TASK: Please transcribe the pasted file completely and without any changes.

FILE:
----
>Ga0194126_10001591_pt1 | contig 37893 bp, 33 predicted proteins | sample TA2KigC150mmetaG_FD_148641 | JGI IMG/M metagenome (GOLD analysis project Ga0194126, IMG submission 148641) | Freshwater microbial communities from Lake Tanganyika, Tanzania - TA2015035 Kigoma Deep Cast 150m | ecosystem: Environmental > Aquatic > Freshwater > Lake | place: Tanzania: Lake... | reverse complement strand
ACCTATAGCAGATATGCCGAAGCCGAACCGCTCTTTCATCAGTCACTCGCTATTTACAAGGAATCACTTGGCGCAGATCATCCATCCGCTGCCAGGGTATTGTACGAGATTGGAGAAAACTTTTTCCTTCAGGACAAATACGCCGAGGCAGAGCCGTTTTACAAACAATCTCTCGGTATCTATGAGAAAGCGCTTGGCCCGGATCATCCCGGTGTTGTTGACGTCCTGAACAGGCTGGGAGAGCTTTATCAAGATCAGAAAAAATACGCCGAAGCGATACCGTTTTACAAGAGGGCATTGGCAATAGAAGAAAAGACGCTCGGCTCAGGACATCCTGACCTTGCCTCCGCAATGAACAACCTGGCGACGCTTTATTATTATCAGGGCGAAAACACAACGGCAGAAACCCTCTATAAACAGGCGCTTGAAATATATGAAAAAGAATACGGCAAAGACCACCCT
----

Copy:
>Ga0194126_10001591_pt1 | contig 37893 bp, 33 predicted proteins | sample TA2KigC150mmetaG_FD_148641 | JGI IMG/M metagenome (GOLD analysis project Ga0194126, IMG submission 148641) | Freshwater microbial communities from Lake Tanganyika, Tanzania - TA2015035 Kigoma Deep Cast 150m | ecosystem: Environmental > Aquatic > Freshwater > Lake | place: Tanzania: Lake... | reverse complement strand
ACCTATAGCAGATATGCCGAAGCCGAACCGCTCTTTCATCAGTCACTCGCTATTTACAAGGAATCACTTGGCGCAGATCATCCATCCGCTGCCAGGGTATTGTACGAGATTGGAGAAAACTTTTTCCTTCAGGACAAATACGCCGAGGCAGAGCCGTTTTACAAACAATCTCTCGGTATCTATGAGAAAGCGCTTGGCCCGGATCATCCCGGTGTTGTTGACGTCCTGAACAGGCTGGGAGAGCTTTATCAAGATCAGAAAAAATACGCCGAAGCGATACCGTTTTACAAGAGGGCATTGGCAATAGAAGAAAAGACGCTCGGCTCAGGACATCCTGACCTTGCCTCCGCAATGAACAACCTGGCGACGCTTTATTATTATCAGGGCGAAAACACAACGGCAGAAACCCTCTATAAACAGGCGCTTGAAATATATGAAAAAGAATACGGCAAAGACCACCCT